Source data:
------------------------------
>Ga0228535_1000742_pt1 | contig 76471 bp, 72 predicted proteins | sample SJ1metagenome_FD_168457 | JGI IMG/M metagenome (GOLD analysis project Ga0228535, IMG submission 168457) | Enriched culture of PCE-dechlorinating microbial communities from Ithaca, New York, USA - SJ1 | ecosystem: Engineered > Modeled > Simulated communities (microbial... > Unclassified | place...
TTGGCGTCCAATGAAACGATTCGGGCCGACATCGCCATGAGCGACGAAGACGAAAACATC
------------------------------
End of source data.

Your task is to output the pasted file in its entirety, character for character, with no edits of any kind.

>Ga0228535_1000742_pt1 | contig 76471 bp, 72 predicted proteins | sample SJ1metagenome_FD_168457 | JGI IMG/M metagenome (GOLD analysis project Ga0228535, IMG submission 168457) | Enriched culture of PCE-dechlorinating microbial communities from Ithaca, New York, USA - SJ1 | ecosystem: Engineered > Modeled > Simulated communities (microbial... > Unclassified | place...
TTGGCGTCCAATGAAACGATTCGGGCCGACATCGCCATGAGCGACGAAGACGAAAACATC